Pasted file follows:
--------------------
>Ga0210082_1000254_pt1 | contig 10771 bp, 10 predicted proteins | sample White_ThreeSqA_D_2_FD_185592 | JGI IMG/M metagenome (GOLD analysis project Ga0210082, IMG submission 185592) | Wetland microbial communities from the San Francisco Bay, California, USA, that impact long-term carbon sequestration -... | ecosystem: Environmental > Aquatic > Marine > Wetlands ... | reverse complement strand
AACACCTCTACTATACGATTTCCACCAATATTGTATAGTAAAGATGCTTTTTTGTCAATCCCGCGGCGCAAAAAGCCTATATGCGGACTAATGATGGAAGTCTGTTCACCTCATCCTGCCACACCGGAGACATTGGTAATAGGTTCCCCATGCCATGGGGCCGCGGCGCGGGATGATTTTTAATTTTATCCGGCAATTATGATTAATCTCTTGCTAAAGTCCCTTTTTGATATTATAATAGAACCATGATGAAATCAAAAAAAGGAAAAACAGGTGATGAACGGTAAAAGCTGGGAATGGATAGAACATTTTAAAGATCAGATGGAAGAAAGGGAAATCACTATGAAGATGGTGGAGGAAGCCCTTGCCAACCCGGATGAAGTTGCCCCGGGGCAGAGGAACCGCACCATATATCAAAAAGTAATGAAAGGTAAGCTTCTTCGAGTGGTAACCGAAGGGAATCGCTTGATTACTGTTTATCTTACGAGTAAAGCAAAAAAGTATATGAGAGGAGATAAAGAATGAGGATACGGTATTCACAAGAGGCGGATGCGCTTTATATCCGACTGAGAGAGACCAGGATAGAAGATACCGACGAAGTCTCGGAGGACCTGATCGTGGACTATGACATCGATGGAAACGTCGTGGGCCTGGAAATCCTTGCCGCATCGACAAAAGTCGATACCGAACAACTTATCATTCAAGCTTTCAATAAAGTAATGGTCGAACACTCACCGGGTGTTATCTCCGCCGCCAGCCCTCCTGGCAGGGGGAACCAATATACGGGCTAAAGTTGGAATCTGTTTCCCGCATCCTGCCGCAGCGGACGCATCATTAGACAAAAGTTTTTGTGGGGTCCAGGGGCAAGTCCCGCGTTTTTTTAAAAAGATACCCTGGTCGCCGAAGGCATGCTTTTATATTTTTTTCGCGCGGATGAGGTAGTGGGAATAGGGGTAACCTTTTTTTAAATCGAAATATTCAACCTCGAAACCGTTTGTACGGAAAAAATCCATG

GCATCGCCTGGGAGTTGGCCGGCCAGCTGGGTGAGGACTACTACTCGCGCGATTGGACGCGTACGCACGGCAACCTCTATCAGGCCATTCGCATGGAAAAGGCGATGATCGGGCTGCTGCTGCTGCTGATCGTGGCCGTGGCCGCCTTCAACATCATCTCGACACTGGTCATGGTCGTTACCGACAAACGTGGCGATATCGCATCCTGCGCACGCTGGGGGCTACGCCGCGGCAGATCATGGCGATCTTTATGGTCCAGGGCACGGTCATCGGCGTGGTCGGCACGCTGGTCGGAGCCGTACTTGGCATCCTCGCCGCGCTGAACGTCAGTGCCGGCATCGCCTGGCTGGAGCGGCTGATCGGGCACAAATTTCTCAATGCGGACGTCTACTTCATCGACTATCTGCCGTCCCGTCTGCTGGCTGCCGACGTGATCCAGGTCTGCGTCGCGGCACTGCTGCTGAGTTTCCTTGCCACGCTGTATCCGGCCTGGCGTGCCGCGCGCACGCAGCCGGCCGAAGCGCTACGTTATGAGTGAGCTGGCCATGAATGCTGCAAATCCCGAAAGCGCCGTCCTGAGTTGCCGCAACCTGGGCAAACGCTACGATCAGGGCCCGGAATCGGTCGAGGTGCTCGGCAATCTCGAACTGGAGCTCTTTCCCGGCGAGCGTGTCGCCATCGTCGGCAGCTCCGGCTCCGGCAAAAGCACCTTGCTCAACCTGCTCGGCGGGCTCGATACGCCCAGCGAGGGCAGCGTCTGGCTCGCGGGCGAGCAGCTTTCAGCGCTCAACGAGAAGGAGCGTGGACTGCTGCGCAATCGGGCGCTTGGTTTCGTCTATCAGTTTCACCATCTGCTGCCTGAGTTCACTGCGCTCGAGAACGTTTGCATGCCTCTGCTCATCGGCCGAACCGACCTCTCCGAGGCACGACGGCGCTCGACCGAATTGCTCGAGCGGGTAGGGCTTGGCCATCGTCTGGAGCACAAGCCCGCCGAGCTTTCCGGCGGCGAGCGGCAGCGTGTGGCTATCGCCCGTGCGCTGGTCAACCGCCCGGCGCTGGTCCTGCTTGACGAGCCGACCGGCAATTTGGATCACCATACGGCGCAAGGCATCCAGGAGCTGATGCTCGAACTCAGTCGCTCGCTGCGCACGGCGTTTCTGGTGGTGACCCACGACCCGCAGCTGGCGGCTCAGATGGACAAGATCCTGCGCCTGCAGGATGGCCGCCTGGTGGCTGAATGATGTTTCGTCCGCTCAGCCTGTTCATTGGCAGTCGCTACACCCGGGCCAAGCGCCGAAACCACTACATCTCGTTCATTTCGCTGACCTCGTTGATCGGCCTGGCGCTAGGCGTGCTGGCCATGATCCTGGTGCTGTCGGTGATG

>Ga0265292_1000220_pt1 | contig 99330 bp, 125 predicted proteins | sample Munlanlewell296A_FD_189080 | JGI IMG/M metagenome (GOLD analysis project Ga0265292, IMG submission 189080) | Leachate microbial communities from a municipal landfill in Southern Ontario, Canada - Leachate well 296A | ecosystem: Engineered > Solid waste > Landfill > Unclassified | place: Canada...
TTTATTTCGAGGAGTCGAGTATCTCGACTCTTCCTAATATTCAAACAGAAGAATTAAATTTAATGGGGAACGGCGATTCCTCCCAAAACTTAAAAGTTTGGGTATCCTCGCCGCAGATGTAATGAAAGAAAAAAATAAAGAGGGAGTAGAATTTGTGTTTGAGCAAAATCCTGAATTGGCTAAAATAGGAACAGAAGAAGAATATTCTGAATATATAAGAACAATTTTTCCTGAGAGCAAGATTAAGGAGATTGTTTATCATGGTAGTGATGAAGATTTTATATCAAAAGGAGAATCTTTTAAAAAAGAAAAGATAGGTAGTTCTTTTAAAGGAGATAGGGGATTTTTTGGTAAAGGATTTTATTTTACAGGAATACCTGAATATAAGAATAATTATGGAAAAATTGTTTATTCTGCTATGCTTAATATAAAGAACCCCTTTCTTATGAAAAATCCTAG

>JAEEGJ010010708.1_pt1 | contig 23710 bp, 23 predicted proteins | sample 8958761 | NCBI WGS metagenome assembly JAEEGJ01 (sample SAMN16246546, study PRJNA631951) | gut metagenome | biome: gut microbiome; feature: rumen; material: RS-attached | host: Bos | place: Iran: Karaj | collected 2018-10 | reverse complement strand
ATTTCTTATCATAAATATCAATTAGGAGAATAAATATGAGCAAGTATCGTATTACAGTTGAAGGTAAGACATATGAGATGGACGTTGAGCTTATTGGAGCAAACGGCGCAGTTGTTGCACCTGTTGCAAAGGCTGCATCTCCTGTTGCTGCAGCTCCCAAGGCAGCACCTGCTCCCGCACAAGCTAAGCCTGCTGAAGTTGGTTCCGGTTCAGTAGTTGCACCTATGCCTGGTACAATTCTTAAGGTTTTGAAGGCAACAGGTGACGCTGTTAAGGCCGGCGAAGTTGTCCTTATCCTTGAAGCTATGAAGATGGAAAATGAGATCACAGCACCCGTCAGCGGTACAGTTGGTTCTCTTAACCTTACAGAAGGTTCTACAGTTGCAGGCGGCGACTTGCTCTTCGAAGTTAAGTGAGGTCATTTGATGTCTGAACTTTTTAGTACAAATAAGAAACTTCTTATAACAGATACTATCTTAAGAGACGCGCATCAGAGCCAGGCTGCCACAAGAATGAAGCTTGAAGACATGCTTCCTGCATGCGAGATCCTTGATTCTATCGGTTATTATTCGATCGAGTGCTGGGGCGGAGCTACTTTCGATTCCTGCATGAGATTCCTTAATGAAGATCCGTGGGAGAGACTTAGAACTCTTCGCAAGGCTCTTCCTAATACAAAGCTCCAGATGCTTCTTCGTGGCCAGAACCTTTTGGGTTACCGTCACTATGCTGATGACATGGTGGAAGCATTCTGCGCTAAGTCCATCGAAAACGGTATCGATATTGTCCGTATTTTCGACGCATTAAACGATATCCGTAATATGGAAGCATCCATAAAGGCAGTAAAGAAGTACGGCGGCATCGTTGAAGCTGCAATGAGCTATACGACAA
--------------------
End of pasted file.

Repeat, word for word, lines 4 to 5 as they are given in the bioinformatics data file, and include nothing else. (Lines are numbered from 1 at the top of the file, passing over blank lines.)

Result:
>Ga0265292_1000220_pt1 | contig 99330 bp, 125 predicted proteins | sample Munlanlewell296A_FD_189080 | JGI IMG/M metagenome (GOLD analysis project Ga0265292, IMG submission 189080) | Leachate microbial communities from a municipal landfill in Southern Ontario, Canada - Leachate well 296A | ecosystem: Engineered > Solid waste > Landfill > Unclassified | place: Canada...
TTTATTTCGAGGAGTCGAGTATCTCGACTCTTCCTAATATTCAAACAGAAGAATTAAATTTAATGGGGAACGGCGATTCCTCCCAAAACTTAAAAGTTTGGGTATCCTCGCCGCAGATGTAATGAAAGAAAAAAATAAAGAGGGAGTAGAATTTGTGTTTGAGCAAAATCCTGAATTGGCTAAAATAGGAACAGAAGAAGAATATTCTGAATATATAAGAACAATTTTTCCTGAGAGCAAGATTAAGGAGATTGTTTATCATGGTAGTGATGAAGATTTTATATCAAAAGGAGAATCTTTTAAAAAAGAAAAGATAGGTAGTTCTTTTAAAGGAGATAGGGGATTTTTTGGTAAAGGATTTTATTTTACAGGAATACCTGAATATAAGAATAATTATGGAAAAATTGTTTATTCTGCTATGCTTAATATAAAGAACCCCTTTCTTATGAAAAATCCTAG